If you haven't heard the show, it's a warm family sitcom about Throckmorton P. Guildersleeve, a bachelor who is raising his nephew and neice in a small town of which Guildersleeve is the water commisioner. He is bumbling and self-important. I've heard this show for years on KNX, a local news station which turns over an hour a night to stuff like this, and for years I've wondered why the hell this show was ever greenlighted. My biggest problem with it has been that Willard Waterman's Guildersleeve seems to be a lame version of a more interesting character. He should be a charicature, but he's been watered-down and warmed over and served as mild, bland fare. It's like My Three Sons starring Rip Taylor, only a straight Rip Taylor.
I finally did a little research into the history of the show, and my instincts were dead-on.
Firstly, the character is a spinoff. He was a regular visitor on Fibber McGee and Molly.
On Fibber McGee and Molly, Gildersleeve was a pompous windbag who became a consistent McGee nemesis. "You're a haa-aa-aa-aard man, McGee!" became a Gildersleeve catch phrase. The character was given several conflicting first names on Fibber McGee and Molly, and on one episode his middle name was revealed as Philharmonic.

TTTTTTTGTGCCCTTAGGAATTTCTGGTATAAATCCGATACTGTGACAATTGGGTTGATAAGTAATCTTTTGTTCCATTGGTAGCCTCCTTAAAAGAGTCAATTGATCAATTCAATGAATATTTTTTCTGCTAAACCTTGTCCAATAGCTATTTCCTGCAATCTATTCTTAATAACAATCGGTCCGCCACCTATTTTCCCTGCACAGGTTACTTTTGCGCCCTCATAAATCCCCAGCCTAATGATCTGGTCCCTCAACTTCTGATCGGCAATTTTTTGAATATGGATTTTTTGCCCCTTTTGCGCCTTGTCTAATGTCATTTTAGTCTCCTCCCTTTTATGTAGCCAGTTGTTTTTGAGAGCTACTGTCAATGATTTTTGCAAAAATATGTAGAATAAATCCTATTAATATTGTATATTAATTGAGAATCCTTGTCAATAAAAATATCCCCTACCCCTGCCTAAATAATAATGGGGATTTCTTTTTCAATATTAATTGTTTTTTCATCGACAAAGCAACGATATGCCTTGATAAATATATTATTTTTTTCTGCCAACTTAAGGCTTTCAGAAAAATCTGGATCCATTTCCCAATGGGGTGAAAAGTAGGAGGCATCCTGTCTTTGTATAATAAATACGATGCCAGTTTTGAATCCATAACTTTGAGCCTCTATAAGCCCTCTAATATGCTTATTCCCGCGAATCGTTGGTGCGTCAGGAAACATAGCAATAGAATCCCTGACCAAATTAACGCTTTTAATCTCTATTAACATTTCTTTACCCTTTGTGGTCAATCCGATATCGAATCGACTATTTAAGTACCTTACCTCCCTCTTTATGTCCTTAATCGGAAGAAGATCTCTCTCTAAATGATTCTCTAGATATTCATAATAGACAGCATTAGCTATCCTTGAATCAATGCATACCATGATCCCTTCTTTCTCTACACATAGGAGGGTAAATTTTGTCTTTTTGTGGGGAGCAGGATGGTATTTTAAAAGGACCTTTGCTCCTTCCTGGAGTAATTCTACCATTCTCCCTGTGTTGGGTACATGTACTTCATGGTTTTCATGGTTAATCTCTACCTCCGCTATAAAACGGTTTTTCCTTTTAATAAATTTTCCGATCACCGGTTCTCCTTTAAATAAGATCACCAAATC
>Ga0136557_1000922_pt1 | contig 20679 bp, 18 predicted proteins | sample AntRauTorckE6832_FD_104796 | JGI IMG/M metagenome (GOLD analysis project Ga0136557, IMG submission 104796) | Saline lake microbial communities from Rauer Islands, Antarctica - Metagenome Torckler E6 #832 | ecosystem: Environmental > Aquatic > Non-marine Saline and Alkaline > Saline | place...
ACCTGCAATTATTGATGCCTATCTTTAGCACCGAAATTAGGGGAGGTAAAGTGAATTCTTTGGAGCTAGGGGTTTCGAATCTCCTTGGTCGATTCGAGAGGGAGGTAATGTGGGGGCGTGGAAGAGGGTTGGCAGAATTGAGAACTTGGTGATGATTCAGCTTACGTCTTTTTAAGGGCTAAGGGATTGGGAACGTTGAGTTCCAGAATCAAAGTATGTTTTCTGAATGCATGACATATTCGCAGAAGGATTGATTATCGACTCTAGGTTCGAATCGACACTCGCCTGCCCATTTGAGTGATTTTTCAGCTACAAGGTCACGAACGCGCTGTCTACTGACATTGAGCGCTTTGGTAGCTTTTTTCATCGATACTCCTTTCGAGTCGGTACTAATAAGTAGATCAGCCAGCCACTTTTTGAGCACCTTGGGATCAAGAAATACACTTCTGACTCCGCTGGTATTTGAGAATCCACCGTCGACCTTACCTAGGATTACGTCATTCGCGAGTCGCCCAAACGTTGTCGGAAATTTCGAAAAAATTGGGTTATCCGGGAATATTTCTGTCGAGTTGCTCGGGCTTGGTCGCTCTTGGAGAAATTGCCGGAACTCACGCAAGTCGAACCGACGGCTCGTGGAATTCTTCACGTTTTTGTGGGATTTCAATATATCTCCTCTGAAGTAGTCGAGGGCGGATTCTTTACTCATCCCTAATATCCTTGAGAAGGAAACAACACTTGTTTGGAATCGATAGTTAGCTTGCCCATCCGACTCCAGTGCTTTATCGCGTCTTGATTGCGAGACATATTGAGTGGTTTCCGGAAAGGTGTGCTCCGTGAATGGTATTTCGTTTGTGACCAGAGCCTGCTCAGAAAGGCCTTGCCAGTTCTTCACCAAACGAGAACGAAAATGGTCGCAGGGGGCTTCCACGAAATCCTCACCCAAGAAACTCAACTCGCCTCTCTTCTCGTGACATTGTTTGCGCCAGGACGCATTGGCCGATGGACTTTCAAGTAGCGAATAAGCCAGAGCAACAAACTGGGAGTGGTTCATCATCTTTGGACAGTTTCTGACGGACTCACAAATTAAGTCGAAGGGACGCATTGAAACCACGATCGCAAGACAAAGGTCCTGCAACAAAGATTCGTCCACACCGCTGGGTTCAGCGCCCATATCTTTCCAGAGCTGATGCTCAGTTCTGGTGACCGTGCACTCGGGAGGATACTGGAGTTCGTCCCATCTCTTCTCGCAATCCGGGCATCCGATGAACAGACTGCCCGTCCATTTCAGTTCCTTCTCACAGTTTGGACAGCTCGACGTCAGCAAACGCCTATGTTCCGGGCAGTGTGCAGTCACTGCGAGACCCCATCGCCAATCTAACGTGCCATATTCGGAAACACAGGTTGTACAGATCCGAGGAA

So, a character designed to be on for two minutes a week. Hence the wacky name! I knew he was a spinoff from something. However the character was another step removed from its orgins in a way I hasn't anticipated - Willard Waterman didn't even orginate the character. The REAL Guildersleeve was Harold Peary, who played him all during the 30s and 40s. In the early fifties CBS orchestrated a talent raid and lured a lot of NBC's pricey stars to their radio network. They got Peary but they didn't get Guildersleeve. Peary was so identified with the character that his show flopped, though he did manage to make it onto the television version of McGee playing Mayor LaTrivia, the role originated by Gale Gordon on radio.
Waterman was a long-time friend of Peary who had a very similar voice, but when he took over the role he refused to do Peary's signature laugh, which is something to behold.
Poor CBS! Spending all that money on radio stars just as radio was sinking into unprofitability. 20 years later they did the same thing in reverse: they had great ratings with The Beverly Hillbillies and all those spinoffs but the demographics sucked (not enough young viewers) so they canceled them and got hipper new shows.
Anyway, show business history is littered with stories of lame-o spinoffs from popular shows, but this appears to be an early example. And it lasted for 15 years! No wonder they kept trying it.